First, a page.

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Behcet’s Disease

Behçet's disease is a chronic autoimmune disorder causing canker sores in the mouth or genitals, eye inflammation and arthritis. An autoimmune disorder occurs when the immune system mistakenly attacks the body’s own tissues.

Behcet’s disease is one of many forms of vasculitis. With vasculitis, blood vessels become inflamed, cutting off blood supply and potentially causing serious consequences.

Behcet’s disease: what you should know

  • There are key symptoms that lead to proper diagnosis, including the following:
    • Having mouth sores at least three times in 12 months plus
    • Any two of the following:
      • Recurring genital sores
      • Eye inflammation with loss of vision
      • Skin rashes or acne-like sores
      • A positive skin prick test, called pathergy
  • It is not known what causes Behcet’s disease, although it may be an autoimmune disorder with genetic and environmental factors.
  • In more serious cases, Behcet’s disease causes other symptoms:
    • Blindness
    • Swelling in arms or legs from blood clots
    • Abdominal pain, diarrhea or intestinal bleeding
    • Headache, fever, poor balance or stroke 

How can I get help for Behcet’s disease?

Diagnosis. Experts in the Division of Rheumatology aim to make an accurate diagnosis as quickly as possible. Sometimes Behcet’s symptoms look like other diseases, such as Crohn’s disease, and emerge over years. This makes diagnosis tricky.

Help your doctors by keeping a record of your symptoms and when they occur.

Specialists. Behcet’s disease affects several organ systems. Other specialists may be consulted during your diagnosis, including some of the following:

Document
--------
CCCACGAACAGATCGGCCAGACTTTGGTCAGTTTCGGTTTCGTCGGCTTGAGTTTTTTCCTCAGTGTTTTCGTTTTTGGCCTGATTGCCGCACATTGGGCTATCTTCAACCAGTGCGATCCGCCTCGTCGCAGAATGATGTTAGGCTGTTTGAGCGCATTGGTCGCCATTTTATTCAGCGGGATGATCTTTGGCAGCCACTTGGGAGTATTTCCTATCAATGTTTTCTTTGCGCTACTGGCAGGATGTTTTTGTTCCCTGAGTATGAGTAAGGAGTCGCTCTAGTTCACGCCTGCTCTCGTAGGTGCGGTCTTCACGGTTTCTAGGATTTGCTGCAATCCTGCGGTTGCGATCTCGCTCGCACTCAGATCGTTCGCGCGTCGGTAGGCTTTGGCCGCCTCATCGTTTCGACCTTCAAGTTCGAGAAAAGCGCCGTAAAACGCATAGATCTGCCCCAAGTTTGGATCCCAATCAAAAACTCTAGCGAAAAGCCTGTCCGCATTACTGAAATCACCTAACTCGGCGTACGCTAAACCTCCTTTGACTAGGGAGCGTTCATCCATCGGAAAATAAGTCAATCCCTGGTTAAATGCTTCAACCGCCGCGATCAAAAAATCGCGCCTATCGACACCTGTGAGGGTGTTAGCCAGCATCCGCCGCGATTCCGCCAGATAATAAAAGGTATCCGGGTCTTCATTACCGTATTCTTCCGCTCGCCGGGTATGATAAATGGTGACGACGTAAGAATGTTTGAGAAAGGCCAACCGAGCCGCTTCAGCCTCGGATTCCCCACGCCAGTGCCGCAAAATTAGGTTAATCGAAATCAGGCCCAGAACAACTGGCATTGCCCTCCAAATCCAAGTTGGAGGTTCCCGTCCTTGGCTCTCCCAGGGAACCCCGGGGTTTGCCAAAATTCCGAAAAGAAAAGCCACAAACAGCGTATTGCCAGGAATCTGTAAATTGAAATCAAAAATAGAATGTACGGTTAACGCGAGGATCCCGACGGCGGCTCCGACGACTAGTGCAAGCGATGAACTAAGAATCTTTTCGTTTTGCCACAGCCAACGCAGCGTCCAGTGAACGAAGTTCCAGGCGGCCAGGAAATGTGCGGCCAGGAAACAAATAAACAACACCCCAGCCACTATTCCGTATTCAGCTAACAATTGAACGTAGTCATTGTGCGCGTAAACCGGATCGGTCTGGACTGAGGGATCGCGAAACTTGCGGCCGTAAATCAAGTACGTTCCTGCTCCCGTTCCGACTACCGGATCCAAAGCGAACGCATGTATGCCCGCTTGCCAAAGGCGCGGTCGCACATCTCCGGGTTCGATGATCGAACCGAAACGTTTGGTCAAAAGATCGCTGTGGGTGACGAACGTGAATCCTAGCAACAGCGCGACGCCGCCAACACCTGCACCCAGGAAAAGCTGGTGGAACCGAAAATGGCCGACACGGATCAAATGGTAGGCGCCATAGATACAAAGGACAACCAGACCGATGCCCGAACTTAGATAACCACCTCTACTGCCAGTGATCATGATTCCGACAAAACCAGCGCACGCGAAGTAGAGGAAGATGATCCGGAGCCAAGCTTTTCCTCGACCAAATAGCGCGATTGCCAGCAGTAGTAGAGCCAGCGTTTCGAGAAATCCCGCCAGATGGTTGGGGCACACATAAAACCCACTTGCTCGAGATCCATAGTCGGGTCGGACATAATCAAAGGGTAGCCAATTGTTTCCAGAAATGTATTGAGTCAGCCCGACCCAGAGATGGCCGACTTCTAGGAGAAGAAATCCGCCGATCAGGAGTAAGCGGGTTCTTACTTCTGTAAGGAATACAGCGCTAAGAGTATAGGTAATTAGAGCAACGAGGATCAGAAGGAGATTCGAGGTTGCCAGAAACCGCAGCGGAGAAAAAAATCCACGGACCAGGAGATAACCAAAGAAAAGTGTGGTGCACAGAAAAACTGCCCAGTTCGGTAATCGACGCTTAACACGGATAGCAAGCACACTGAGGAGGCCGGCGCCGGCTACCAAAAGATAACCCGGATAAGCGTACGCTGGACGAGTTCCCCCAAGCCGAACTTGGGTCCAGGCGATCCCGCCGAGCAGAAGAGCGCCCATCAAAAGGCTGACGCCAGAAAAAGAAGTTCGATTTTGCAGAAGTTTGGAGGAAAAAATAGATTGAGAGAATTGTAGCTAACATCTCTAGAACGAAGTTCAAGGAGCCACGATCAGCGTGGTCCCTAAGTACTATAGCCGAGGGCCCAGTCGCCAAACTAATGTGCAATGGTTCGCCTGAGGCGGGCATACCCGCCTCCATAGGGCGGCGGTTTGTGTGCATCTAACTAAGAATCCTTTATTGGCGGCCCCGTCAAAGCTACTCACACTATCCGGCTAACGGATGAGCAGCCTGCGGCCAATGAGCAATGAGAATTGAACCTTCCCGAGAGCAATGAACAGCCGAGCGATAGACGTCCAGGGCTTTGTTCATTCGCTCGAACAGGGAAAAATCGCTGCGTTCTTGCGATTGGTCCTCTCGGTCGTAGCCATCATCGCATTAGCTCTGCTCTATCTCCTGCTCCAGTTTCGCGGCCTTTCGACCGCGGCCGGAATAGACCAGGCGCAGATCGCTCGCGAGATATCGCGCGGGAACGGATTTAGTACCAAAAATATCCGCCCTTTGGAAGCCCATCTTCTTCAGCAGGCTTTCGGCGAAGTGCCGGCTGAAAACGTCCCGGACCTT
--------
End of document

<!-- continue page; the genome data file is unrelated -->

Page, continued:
• Ophthalmologists to identify complications from eye inflammation
  • Dermatologists to perform a biopsy of mouth or skin lesions
  • Gynecologists to examine women’s genital sores
  • Urologists to examine men’s genital sores
  • Gastroenterologists to identify digestive problems

Care for Behcet’s disease at Rush

Behcet’s disease is treatable but not curable. Symptoms may disappear (go into remission) and come back (flare).

Specialists in the Division of Rheumatology will develop a personalized plan to reduce your pain, and prevent flares and complications. With effective treatment, flares typically become less frequent.

Medications. Your treatment at Rush might include the following:

  • Corticosteroids to reduce pain and inflammation
  • Immunosuppressive to control the immune system, reduce inflammation and prevent flares

Lifestyle changes. In addition to treatment, your doctor may recommend that you do the following on your own:

  • Rest during flares
  • Moderate exercise, such as swimming or walking, during periods of remission

It is also important that you are monitored for any infections and medication side effects. At Rush your care team will conduct regular blood, urine and imaging tests.

 Why choose Rush for Behcet’s disease care

  • Rush offers an onsite laboratory, infusion therapies and a variety of other services. This makes your care easily coordinated and more convenient for you.
  • The medical team in the Division of Rheumatology evaluates, diagnoses and treats patients with Behcet’s disease using a full range of medical treatment options.

Departments and programs that treat this condition